A cage attached to a mechanical lift and can be angled to give workers safe and up-close access to slanted rooftops.

A North Dakota entrepreneur thinks he has a solution that could make it safer and cheaper to install solar panels on steep rooftops.

Matt Conway of Grand Forks, North Dakota, is the inventor of the Human Lift, an enclosed cage that can be attached to a mechanical lift and positioned at an angle to give workers up-close access to slanted rooftops.

His prototype won a 2017 award from Cleantech Open Midwest, a regional division of the nation’s largest cleantech accelerator program.

Cleantech Open mentor and board of advisors member Garrick Villaume said he thinks Human Lift has potential to improve safety and the ergonomics of installing rooftop solar panels. Installers even may be able to reduce their liability insurance rates by using the product, Villaume added.

“They have a really great concept and it’s only going to get better,” Villaume said.

Human Lift will need more testing to perfect the product, Villaume said.  The company needs to learn how comfortable workers will be lying on their bellies during installations, for example.

The company has a working prototype and is raising money to manufacture it. They anticipate eventually selling them for $16,000 per unit, Conway said.

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The invention has generated some interest in the solar industry. Managers at Tesla have told Conway they could see the advantage of a lift for installing the company’s solar tiles, a process which first requires the removal of existing roof tiles. Conway and his partner, Keith Homstad, have also spoken to other solar development companies in hopes of getting them to agree to pilot Human Lift.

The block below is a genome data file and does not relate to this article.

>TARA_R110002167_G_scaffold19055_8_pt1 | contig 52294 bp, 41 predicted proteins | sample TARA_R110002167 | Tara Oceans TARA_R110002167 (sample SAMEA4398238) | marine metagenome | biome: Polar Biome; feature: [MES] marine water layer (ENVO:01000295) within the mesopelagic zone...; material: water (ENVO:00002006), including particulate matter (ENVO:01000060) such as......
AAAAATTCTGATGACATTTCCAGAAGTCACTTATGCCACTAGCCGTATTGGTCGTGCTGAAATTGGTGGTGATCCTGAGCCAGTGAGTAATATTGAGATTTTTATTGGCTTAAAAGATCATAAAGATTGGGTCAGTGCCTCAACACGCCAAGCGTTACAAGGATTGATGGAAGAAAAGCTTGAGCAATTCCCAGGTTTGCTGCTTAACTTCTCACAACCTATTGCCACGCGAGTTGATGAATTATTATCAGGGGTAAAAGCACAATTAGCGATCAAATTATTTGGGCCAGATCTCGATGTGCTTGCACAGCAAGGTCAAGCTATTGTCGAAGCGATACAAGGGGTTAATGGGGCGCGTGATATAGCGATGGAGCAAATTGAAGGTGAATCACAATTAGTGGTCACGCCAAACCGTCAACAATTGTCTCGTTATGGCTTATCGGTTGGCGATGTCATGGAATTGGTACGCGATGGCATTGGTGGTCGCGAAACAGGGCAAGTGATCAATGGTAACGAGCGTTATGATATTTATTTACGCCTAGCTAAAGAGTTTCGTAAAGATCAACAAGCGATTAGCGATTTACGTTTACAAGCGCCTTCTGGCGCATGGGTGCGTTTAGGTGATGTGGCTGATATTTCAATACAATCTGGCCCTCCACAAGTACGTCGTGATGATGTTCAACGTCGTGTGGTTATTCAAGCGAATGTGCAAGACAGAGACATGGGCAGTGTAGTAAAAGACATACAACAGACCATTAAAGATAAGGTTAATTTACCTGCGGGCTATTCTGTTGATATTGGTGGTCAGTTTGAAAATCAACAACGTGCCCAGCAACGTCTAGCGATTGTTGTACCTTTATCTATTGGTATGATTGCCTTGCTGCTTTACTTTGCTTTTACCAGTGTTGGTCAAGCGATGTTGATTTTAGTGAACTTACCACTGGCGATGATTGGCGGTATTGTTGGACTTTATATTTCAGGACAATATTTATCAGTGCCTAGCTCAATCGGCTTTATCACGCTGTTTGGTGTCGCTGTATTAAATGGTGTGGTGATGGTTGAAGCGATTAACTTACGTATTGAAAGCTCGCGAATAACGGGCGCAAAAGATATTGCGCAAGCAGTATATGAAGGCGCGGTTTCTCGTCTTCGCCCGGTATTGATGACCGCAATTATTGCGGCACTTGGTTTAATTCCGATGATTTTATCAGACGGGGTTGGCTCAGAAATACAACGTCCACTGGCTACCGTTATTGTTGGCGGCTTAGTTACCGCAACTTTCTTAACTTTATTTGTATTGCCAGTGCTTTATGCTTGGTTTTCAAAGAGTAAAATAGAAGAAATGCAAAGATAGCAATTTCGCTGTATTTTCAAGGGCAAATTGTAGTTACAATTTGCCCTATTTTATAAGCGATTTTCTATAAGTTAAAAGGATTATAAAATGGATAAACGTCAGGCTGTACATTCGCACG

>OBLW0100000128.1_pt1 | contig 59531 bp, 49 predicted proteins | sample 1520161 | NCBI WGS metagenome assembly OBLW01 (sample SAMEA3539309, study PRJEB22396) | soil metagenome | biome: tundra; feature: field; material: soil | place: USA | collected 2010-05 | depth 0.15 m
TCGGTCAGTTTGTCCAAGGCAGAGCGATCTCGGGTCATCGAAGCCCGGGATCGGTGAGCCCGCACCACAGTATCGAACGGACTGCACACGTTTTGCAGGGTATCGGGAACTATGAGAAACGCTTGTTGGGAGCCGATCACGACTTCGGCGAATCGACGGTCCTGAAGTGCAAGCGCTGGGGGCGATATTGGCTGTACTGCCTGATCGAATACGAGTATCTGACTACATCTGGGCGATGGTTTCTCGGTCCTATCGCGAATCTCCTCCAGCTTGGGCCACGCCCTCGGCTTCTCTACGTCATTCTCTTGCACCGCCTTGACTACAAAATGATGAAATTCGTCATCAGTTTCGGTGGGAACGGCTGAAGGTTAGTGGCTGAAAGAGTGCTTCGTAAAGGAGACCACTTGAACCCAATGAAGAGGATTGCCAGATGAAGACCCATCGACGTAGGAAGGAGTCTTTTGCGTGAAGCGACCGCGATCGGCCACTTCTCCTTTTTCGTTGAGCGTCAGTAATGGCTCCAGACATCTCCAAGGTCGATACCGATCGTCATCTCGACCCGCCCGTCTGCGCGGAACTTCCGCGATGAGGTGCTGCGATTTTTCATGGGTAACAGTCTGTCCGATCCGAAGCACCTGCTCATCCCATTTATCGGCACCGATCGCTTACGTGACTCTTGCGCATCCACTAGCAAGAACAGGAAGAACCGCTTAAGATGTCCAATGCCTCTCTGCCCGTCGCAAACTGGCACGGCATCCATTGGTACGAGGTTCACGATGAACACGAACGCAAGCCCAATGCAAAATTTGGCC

The product could bring down installation costs by reducing the number of workers required for projects, Conway said. Most installation crews consist of three people, but Human Lift allows the job to be done with two.

“We like to say we increase solar installation efficiency by a third,” Conway said.

Solar installer is one of the country’s fastest-growing occupations but the work remains challenging. Many don’t like working on inclined roofs even when wearing safety devices such as harnesses, Conway said. They tend to carry equipment and panels to roofs on ladders. Planks and ropes help ensure safety and comfort but can cause workers to trip.

It’s unclear how many solar installers are injured on the job because statistics are scarce. Solar installation combines many professions — roofing, carpentry, electricity trades — which have traditionally had a high rate of injury; installer and roofer lingo includes the expression “haunted sleigh ride” to describe a worker who loses balance and begins sliding down an incline.

Human Lift offers foot-based controls that let installers move the boom up and down, or in and out. A rack attached to the lift can carry panels, and another device can bring up solar tiles. The lift should speed the installation process in addition to reducing the need for manpower, Conway said.

Industry installers will have to be convinced the investment will pay off through higher productivity and lower worker compensation costs. Access to capital to buy lifts is difficult, he said, and the industry does not easily embrace change.

The idea for Human Lift came to Conway after operating a mechanical and electrical contracting business that handled more than 170 solar installations. Initially, they positioned an installer in a packing crate controlled by a construction lift. They’re hopeful other fields might be interested, too.

“Anyone who has seen this who has done roof work has said ‘wow, where do I get one?’ because it is [usually] so rough on your body,” Conway said.

Frank is an independent journalist and consultant based in St. Paul and a longtime contributor to Midwest Energy News. His articles have appeared in more than 50 publications, including Minnesota Monthly, Wired, the Los Angeles Times, the Minneapolis Star Tribune, Minnesota Technology, Finance & Commerce and others. Frank has also been a Humphrey policy fellow at the University of Minnesota, a Fulbright journalism teacher in Pakistan and Albania, and a program director of the World Press Institute at Macalester College. Frank covers the state of Minnesota.